This brand was born in 2014 by Hillary Justin, who worked for over a decade in fashion design. Her desire was to create clothing that felt both nostalgic yet fresh, pieces that felt modern, yet timeless. That’s BAM.
Its style mix Westernwear and 1970s culture with a modern palette inspired by the desert sky and the use of sustainable materials and processes.
Everything is designed, sawn and hand-detailed entirely in Los Angeles, using headstock and working with local sewers and manufacturers, cutting down in this way their carbon footprint.
I’m not a mama yet, but I couldn’t not notice those racks full of tiny little garments.
Figge (pronounced “figgy”) is a Los Angeles based lifestyle brand, focused on slow fashion, sustainable practices, and ethical production.
A small team of local seamstresses give life to items with clean lines, uncomplicated designs, and muted colors. Everything is produced in small runs from high-quality remnant and deadstock fabric.
The brand was launched in 2015 in San Francisco by designer Nikki Garcia.
The focus of the collection is on simple shapes that create an ongoing series of interchangeable sets both within the same collection and from season to season so that the line can be thought of as one large collection of timeless pieces that can be worn throughout the year. Kinda perfect for our capsules!
The cut and sew collections are designed using high-quality textiles from naturally derived fibers and all garments are produced in Los Angeles, while the sweaters are made by a woman-owned and operated factory in Lima, Peru with yarns sourced from the communities that surround.
Founded by two women in Sausalito (a little pretty town on the other side of the Golden Gate Bridge), the brand produces handmade footwear that’s designed in California and hand-crafted in Spain.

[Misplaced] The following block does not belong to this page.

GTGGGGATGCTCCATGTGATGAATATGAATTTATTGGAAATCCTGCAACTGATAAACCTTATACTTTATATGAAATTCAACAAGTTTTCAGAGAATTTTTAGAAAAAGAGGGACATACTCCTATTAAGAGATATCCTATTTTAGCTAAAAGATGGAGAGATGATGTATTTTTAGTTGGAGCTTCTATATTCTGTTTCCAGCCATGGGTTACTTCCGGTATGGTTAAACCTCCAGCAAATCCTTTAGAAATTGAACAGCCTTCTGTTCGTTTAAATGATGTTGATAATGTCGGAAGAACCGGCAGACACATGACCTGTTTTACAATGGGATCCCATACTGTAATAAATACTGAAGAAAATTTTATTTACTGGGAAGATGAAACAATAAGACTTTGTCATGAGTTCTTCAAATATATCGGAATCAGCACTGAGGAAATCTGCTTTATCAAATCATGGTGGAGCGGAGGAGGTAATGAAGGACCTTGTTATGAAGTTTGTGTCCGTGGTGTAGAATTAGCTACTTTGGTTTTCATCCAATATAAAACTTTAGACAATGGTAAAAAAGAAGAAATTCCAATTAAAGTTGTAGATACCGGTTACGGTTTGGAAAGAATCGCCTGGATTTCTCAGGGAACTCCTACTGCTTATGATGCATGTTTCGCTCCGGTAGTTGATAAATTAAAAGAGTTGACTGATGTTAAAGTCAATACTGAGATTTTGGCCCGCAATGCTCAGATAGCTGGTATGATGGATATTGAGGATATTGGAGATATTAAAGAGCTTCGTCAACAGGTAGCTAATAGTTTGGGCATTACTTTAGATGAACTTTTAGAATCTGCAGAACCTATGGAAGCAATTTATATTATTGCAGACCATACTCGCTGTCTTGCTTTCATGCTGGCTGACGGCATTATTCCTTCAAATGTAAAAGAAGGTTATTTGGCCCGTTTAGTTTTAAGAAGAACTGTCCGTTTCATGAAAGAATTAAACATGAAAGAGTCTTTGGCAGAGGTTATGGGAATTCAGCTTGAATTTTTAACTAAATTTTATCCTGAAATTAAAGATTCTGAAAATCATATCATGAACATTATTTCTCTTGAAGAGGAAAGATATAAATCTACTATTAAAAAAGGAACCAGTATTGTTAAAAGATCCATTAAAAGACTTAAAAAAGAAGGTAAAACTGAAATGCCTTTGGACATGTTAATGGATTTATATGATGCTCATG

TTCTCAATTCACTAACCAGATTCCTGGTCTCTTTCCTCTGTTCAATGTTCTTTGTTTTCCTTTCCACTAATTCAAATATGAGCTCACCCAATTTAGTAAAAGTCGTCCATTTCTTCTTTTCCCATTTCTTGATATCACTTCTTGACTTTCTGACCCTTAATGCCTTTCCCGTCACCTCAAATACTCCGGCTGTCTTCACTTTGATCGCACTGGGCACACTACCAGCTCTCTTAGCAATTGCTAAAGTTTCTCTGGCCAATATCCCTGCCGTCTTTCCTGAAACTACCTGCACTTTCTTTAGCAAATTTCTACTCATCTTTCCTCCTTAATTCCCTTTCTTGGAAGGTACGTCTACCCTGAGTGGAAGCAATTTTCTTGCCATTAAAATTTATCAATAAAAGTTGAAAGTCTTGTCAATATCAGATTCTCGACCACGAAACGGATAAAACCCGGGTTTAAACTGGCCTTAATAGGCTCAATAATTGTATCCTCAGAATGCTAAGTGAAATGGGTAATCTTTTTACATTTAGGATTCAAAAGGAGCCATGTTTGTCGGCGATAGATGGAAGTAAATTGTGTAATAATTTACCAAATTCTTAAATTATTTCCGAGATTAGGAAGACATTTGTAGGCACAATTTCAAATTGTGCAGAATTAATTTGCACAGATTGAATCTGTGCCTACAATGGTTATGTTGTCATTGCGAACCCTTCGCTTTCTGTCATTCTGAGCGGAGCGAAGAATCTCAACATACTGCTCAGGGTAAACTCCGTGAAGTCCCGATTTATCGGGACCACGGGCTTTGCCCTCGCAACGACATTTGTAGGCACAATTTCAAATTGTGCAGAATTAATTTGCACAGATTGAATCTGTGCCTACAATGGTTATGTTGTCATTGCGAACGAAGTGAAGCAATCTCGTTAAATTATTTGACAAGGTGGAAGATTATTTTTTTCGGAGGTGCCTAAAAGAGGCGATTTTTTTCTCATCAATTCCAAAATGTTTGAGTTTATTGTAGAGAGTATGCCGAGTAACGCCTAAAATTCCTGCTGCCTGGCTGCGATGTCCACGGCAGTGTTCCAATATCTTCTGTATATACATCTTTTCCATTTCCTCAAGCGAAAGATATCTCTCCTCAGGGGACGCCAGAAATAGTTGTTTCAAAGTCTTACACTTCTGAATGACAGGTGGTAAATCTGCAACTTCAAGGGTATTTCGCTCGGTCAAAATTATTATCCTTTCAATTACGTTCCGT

Their style is unconventional but just so slightly so that their shoes can be worn every day. Almost like a statement necklace.
Their footwear is crafted at a tiny family-run factory, in the town of Elda, Spain and only use the finest Spanish and Italian leathers, working with techniques that have been refined over centuries of shoemaking.
I’m always skeptical when it comes to vegan leather but seeing the adjective “sustainable” on top of their rack made me stop and dive deeper into the matter.
Their fake leather is made of biopolyoil, which has a grain base as opposed to petroleum, therefore is more eco-friendly. Zippers and thread are sourced from 100% post-consumer recycled plastic bottles, natural rubber, and remnant rope; labels and packaging are made from organic cotton and recycled paper, all sourced from factories around the world with high standard of ethics and responsibility.
Each piece is produced in small batches at a fair-wage factory in Los Angeles and 10% of all profits are donated to Mercy for Animals.
Another super local (for me) brand, Only child produce simple and versatile basics in a small workshop in Oakland, Ca. They only use natural fibers like cotton, linen, silk, and wool, providing a limited environmental impact.
Everything is made-to-order, which is one of the best ways to eliminate waste and makes that garment pretty special too, IMO.
The style kind of reminds me of Elizabeth Suzann, with simple lines and that “I’m-an-artist” look – am I the only one seeing it in that way? Like something a painter would wear?
This brand, female owned and operated, focuses on sustainably sourced natural textiles and is ethically produced in California.